• Mythical Texas oil tycoons! (It helps that Bush is president.)

  • Conspiratorial price-gouging ! (Pump-operators are losing their shirts right now.)

  • "Profiteering speculators!" (Ever heard of the "short position?" Do you think that "profiteering speculators" don't know to build one when prices get too high?)

  • You could easily get the impression that the Democrats' energy policy is just that obtuse — that they must have some gall to criticize creationism when they in fact subscribe to its economic equivalent. But as I wrote last week, I don't really think they are this ignorant. They're providing a rhetorical distraction to the fact that they want high gas prices, probably higher ones than we have right now.

    I am not making a moral judgment about this — just pointing out that high gas prices are part of the Democrats' environmental agenda. Their proposed carbon emission caps would hit oil producers at the well, pushing oil prices higher, with the aim of decreasing consumption and carbon emissions. And it will probably work. You will notice that the current high prices are already having that effect of decreasing emissions — U.S. gasoline consumption is down this year for the first time in nearly two decades.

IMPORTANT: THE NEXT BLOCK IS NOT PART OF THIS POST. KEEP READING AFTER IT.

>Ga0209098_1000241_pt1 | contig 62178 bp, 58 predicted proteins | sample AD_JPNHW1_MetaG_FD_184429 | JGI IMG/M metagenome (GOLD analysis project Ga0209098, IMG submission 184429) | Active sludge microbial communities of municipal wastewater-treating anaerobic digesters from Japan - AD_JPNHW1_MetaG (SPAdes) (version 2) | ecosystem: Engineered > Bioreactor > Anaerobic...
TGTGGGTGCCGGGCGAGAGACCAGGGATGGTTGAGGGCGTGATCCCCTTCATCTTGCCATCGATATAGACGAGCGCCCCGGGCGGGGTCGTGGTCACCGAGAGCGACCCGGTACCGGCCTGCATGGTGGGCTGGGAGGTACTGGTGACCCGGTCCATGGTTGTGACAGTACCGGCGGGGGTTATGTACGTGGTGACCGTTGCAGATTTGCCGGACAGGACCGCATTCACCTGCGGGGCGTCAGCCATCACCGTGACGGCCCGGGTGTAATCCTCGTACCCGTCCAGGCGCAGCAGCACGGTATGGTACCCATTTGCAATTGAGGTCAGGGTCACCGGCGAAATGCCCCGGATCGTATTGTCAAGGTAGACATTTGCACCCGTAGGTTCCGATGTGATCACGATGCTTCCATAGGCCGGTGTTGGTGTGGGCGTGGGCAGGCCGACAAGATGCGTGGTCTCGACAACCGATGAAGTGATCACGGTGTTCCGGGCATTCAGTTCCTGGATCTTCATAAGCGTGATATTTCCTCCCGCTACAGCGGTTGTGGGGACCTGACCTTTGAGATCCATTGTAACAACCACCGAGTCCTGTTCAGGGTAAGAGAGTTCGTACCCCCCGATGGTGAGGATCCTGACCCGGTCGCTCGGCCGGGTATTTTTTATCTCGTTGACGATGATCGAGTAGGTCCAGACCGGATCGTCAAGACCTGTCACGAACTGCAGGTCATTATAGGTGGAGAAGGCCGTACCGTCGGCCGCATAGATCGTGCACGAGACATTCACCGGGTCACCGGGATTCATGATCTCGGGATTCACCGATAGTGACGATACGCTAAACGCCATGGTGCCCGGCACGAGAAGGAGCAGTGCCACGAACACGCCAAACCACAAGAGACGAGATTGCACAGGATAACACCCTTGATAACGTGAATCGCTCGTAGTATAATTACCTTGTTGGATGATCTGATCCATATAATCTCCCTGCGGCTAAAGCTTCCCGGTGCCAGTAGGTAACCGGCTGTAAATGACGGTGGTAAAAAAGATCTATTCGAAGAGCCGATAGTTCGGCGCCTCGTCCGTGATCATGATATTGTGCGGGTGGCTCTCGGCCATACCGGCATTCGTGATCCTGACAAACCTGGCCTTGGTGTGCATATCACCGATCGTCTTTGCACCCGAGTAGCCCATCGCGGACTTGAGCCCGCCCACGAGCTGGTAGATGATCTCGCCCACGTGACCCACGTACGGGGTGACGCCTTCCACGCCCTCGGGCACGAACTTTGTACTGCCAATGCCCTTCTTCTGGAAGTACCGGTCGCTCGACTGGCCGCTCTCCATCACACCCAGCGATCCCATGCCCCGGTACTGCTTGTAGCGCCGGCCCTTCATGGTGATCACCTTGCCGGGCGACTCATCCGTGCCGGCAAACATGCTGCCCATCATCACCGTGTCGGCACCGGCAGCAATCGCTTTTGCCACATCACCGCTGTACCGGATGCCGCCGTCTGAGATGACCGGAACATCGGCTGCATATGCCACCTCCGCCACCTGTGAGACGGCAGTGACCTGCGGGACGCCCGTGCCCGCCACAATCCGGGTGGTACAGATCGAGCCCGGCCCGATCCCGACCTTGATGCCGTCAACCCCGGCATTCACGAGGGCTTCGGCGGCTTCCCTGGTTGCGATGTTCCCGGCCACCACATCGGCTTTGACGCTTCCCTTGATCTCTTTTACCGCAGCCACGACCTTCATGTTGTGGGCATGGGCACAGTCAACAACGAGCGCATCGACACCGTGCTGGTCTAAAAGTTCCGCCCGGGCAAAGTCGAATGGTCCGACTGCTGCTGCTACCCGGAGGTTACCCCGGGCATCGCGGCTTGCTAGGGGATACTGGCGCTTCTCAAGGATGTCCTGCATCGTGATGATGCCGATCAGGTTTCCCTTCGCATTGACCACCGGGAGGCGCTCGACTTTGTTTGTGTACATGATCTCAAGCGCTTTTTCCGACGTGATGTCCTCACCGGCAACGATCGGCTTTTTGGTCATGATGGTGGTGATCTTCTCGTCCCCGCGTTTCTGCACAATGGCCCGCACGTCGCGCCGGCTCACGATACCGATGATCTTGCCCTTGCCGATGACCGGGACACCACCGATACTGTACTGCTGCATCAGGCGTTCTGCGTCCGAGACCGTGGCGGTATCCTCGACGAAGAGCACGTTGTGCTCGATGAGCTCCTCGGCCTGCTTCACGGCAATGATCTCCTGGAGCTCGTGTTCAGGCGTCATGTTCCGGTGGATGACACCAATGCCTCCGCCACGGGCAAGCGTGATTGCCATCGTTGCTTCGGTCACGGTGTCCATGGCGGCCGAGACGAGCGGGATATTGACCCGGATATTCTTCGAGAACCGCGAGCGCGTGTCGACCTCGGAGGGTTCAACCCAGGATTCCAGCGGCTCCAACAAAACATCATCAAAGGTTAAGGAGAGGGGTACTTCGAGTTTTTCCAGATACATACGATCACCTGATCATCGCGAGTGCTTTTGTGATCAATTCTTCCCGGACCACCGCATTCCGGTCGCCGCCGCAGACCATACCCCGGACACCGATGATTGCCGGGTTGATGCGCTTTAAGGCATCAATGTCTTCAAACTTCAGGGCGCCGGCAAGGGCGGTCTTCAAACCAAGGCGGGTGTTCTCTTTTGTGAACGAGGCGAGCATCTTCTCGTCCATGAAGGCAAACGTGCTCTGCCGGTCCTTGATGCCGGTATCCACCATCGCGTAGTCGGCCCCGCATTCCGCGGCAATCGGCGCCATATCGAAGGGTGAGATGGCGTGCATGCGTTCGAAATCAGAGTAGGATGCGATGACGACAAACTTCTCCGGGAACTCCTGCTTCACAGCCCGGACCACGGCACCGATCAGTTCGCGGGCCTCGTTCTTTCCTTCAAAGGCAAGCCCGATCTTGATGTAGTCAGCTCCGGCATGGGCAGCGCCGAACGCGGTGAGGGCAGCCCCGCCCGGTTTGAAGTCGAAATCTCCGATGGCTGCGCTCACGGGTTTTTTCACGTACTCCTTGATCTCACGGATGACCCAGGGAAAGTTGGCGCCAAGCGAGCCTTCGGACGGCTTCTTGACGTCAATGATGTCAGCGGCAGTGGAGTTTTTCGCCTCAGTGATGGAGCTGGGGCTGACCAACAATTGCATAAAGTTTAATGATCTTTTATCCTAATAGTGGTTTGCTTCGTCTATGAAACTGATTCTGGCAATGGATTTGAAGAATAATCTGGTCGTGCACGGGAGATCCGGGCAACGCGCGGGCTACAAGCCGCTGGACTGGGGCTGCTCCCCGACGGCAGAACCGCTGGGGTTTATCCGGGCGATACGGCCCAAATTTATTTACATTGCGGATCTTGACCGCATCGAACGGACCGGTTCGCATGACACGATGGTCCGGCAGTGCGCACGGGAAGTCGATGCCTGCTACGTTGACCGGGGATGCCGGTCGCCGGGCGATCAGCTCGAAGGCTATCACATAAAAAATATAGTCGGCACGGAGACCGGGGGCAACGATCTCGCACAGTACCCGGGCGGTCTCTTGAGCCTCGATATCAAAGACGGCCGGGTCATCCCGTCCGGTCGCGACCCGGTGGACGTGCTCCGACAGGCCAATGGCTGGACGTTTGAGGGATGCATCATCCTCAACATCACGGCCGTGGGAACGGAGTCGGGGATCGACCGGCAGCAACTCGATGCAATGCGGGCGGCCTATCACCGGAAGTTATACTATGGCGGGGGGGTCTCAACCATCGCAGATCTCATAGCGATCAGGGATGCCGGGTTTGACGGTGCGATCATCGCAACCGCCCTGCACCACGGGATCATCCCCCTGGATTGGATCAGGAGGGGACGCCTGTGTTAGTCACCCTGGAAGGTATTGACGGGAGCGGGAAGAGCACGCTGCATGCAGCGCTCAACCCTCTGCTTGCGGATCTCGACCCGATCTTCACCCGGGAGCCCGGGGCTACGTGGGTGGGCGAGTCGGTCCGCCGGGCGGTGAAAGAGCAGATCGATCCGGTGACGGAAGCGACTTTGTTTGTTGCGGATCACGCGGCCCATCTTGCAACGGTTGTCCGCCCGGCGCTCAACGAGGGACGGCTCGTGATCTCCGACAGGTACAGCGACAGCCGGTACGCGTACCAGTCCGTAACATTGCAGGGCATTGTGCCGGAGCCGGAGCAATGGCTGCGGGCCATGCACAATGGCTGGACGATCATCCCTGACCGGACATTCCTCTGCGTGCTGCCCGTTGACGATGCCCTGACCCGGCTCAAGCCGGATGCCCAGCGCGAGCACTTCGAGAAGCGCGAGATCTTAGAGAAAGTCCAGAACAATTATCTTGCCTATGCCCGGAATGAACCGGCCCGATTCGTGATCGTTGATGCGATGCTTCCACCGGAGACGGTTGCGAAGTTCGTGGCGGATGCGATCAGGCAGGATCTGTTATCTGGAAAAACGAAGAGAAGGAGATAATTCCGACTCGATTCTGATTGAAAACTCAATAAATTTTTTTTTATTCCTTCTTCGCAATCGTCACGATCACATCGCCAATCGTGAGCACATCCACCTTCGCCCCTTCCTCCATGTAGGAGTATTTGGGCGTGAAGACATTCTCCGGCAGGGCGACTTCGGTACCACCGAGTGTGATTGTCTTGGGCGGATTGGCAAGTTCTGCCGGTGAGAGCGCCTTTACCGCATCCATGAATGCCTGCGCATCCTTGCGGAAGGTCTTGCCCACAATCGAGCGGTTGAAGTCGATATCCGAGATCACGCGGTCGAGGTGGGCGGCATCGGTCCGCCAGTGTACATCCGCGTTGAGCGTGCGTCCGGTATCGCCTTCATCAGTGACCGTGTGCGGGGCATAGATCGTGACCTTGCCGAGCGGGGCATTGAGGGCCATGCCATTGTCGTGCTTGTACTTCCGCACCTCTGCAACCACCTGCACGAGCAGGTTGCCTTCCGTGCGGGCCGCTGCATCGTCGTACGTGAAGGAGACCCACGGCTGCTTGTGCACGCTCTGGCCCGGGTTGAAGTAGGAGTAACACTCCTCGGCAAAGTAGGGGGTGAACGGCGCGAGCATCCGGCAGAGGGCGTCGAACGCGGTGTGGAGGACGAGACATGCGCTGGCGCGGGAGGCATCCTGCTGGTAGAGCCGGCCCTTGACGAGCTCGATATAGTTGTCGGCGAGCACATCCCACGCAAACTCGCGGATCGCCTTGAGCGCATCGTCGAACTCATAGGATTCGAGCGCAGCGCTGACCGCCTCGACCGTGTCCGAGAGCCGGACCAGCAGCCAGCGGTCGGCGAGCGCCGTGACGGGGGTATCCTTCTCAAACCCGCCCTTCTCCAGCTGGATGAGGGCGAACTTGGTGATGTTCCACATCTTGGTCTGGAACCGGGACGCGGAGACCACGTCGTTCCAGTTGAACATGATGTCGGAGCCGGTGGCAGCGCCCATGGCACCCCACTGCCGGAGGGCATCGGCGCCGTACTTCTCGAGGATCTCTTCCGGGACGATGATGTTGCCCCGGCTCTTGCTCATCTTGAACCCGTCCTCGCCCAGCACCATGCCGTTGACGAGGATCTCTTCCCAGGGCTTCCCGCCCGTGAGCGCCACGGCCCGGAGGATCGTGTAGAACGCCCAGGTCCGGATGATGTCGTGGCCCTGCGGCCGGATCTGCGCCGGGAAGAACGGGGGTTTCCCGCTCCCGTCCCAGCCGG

Meanwhile, in order to deflect and even harness consumer anger in the political arena, they can send out Chuck Schumer to put on this dog-and-pony show about the phantoms that are secretly directing the economy from behind closed doors. It's a smokescreen. As an energy consumer, you should be a lot more concerned about what Democrats are doing in the open Senate chamber.

    When it comes to economics, the Democrats do indeed subscribe to a creationism model. Money, wealth, oil--you name it-- are all 'gifts' from some imaginary, all-powerful and mysterious source; bestowed upon us poor mortals; created out of thin air; never ending and maintainable without effort.

    In the beginning, the Democrats and their government programs created heaven and earth and brought forth a utopia where the government can do everything for everyone even as they regulate and strangle to death the source of all the largesse they so casually redistribute: the creative and unfettered human spirit.

    Anticipation and planning for the future is an essential behavioral characteristic of mature adults. Having your cake; eating it; and then promising to feed everyone with the same slice while destroying the oven in which other cakes might be cooked-- is the kind of magical thinking that only infants, children, and immature adults toy with.